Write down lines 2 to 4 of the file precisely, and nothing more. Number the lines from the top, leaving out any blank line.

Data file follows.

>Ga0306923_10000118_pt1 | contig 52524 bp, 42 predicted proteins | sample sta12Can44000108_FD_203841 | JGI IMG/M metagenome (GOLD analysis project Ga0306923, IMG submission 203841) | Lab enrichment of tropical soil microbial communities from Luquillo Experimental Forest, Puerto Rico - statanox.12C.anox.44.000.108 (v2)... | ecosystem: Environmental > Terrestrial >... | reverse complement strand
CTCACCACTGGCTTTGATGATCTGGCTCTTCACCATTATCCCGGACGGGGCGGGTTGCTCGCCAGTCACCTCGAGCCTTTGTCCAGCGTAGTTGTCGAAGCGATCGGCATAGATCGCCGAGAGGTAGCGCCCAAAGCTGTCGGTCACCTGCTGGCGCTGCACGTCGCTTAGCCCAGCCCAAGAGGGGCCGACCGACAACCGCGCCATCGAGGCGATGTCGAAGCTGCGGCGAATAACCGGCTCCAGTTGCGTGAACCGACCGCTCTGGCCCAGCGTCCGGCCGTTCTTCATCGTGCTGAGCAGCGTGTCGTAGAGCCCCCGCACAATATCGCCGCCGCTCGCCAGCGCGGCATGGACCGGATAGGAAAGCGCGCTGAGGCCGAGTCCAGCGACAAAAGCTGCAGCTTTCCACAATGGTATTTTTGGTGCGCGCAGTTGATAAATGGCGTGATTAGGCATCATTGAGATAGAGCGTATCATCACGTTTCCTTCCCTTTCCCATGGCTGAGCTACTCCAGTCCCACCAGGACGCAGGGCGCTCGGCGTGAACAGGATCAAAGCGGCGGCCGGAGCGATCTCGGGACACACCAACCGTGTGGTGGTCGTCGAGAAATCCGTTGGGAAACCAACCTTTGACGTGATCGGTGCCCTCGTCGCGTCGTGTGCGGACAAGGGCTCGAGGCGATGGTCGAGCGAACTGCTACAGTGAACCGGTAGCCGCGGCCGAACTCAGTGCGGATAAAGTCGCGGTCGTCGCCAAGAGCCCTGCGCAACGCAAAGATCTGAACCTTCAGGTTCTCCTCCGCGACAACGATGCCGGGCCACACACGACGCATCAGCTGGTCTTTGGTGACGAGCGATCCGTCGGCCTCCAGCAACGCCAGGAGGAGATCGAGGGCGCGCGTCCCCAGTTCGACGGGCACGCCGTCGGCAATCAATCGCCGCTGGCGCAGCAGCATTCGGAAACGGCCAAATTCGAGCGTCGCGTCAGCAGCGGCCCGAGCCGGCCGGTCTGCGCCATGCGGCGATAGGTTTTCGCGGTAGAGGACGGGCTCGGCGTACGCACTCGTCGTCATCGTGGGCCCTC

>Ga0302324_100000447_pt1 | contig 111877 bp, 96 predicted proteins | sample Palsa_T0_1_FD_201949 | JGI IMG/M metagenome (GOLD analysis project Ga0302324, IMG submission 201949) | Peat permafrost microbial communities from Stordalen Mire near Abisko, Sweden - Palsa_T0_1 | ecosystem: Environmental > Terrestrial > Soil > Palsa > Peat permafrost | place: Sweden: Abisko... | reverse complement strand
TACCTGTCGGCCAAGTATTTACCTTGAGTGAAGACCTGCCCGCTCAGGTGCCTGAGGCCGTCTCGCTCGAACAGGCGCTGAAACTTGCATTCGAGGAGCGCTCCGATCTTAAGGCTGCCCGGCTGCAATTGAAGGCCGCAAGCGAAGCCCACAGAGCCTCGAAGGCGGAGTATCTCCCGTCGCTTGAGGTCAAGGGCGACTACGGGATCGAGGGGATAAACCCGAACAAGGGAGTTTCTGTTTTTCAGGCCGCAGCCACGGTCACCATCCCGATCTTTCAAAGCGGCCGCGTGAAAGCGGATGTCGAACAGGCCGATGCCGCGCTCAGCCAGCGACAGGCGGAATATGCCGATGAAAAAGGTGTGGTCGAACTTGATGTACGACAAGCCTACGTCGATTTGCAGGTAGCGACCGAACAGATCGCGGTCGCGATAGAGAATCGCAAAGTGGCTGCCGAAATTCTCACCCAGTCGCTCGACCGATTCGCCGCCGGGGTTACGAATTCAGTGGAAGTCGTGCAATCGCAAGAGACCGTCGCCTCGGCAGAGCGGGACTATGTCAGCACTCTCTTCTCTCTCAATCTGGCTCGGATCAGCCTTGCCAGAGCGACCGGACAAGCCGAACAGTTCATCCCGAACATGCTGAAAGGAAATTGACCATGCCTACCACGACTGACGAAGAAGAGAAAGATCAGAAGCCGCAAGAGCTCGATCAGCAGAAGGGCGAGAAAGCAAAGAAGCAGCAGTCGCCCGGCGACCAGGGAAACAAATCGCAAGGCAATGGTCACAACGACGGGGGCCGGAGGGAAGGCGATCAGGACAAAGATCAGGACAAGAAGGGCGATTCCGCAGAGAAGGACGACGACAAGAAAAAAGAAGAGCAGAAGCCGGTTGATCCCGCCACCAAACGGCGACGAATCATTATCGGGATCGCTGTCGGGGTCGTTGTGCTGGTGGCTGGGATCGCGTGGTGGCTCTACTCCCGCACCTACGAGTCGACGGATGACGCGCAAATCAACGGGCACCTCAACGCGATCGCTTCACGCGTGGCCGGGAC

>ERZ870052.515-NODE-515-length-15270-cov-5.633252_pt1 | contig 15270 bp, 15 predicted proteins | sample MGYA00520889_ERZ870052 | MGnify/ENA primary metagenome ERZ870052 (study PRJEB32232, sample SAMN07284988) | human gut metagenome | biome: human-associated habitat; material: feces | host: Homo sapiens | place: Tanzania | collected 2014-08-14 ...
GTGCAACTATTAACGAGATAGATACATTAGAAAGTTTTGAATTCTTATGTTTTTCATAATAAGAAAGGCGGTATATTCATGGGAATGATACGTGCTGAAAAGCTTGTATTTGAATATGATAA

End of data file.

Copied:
CTCACCACTGGCTTTGATGATCTGGCTCTTCACCATTATCCCGGACGGGGCGGGTTGCTCGCCAGTCACCTCGAGCCTTTGTCCAGCGTAGTTGTCGAAGCGATCGGCATAGATCGCCGAGAGGTAGCGCCCAAAGCTGTCGGTCACCTGCTGGCGCTGCACGTCGCTTAGCCCAGCCCAAGAGGGGCCGACCGACAACCGCGCCATCGAGGCGATGTCGAAGCTGCGGCGAATAACCGGCTCCAGTTGCGTGAACCGACCGCTCTGGCCCAGCGTCCGGCCGTTCTTCATCGTGCTGAGCAGCGTGTCGTAGAGCCCCCGCACAATATCGCCGCCGCTCGCCAGCGCGGCATGGACCGGATAGGAAAGCGCGCTGAGGCCGAGTCCAGCGACAAAAGCTGCAGCTTTCCACAATGGTATTTTTGGTGCGCGCAGTTGATAAATGGCGTGATTAGGCATCATTGAGATAGAGCGTATCATCACGTTTCCTTCCCTTTCCCATGGCTGAGCTACTCCAGTCCCACCAGGACGCAGGGCGCTCGGCGTGAACAGGATCAAAGCGGCGGCCGGAGCGATCTCGGGACACACCAACCGTGTGGTGGTCGTCGAGAAATCCGTTGGGAAACCAACCTTTGACGTGATCGGTGCCCTCGTCGCGTCGTGTGCGGACAAGGGCTCGAGGCGATGGTCGAGCGAACTGCTACAGTGAACCGGTAGCCGCGGCCGAACTCAGTGCGGATAAAGTCGCGGTCGTCGCCAAGAGCCCTGCGCAACGCAAAGATCTGAACCTTCAGGTTCTCCTCCGCGACAACGATGCCGGGCCACACACGACGCATCAGCTGGTCTTTGGTGACGAGCGATCCGTCGGCCTCCAGCAACGCCAGGAGGAGATCGAGGGCGCGCGTCCCCAGTTCGACGGGCACGCCGTCGGCAATCAATCGCCGCTGGCGCAGCAGCATTCGGAAACGGCCAAATTCGAGCGTCGCGTCAGCAGCGGCCCGAGCCGGCCGGTCTGCGCCATGCGGCGATAGGTTTTCGCGGTAGAGGACGGGCTCGGCGTACGCACTCGTCGTCATCGTGGGCCCTC

>Ga0302324_100000447_pt1 | contig 111877 bp, 96 predicted proteins | sample Palsa_T0_1_FD_201949 | JGI IMG/M metagenome (GOLD analysis project Ga0302324, IMG submission 201949) | Peat permafrost microbial communities from Stordalen Mire near Abisko, Sweden - Palsa_T0_1 | ecosystem: Environmental > Terrestrial > Soil > Palsa > Peat permafrost | place: Sweden: Abisko... | reverse complement strand
TACCTGTCGGCCAAGTATTTACCTTGAGTGAAGACCTGCCCGCTCAGGTGCCTGAGGCCGTCTCGCTCGAACAGGCGCTGAAACTTGCATTCGAGGAGCGCTCCGATCTTAAGGCTGCCCGGCTGCAATTGAAGGCCGCAAGCGAAGCCCACAGAGCCTCGAAGGCGGAGTATCTCCCGTCGCTTGAGGTCAAGGGCGACTACGGGATCGAGGGGATAAACCCGAACAAGGGAGTTTCTGTTTTTCAGGCCGCAGCCACGGTCACCATCCCGATCTTTCAAAGCGGCCGCGTGAAAGCGGATGTCGAACAGGCCGATGCCGCGCTCAGCCAGCGACAGGCGGAATATGCCGATGAAAAAGGTGTGGTCGAACTTGATGTACGACAAGCCTACGTCGATTTGCAGGTAGCGACCGAACAGATCGCGGTCGCGATAGAGAATCGCAAAGTGGCTGCCGAAATTCTCACCCAGTCGCTCGACCGATTCGCCGCCGGGGTTACGAATTCAGTGGAAGTCGTGCAATCGCAAGAGACCGTCGCCTCGGCAGAGCGGGACTATGTCAGCACTCTCTTCTCTCTCAATCTGGCTCGGATCAGCCTTGCCAGAGCGACCGGACAAGCCGAACAGTTCATCCCGAACATGCTGAAAGGAAATTGACCATGCCTACCACGACTGACGAAGAAGAGAAAGATCAGAAGCCGCAAGAGCTCGATCAGCAGAAGGGCGAGAAAGCAAAGAAGCAGCAGTCGCCCGGCGACCAGGGAAACAAATCGCAAGGCAATGGTCACAACGACGGGGGCCGGAGGGAAGGCGATCAGGACAAAGATCAGGACAAGAAGGGCGATTCCGCAGAGAAGGACGACGACAAGAAAAAAGAAGAGCAGAAGCCGGTTGATCCCGCCACCAAACGGCGACGAATCATTATCGGGATCGCTGTCGGGGTCGTTGTGCTGGTGGCTGGGATCGCGTGGTGGCTCTACTCCCGCACCTACGAGTCGACGGATGACGCGCAAATCAACGGGCACCTCAACGCGATCGCTTCACGCGTGGCCGGGAC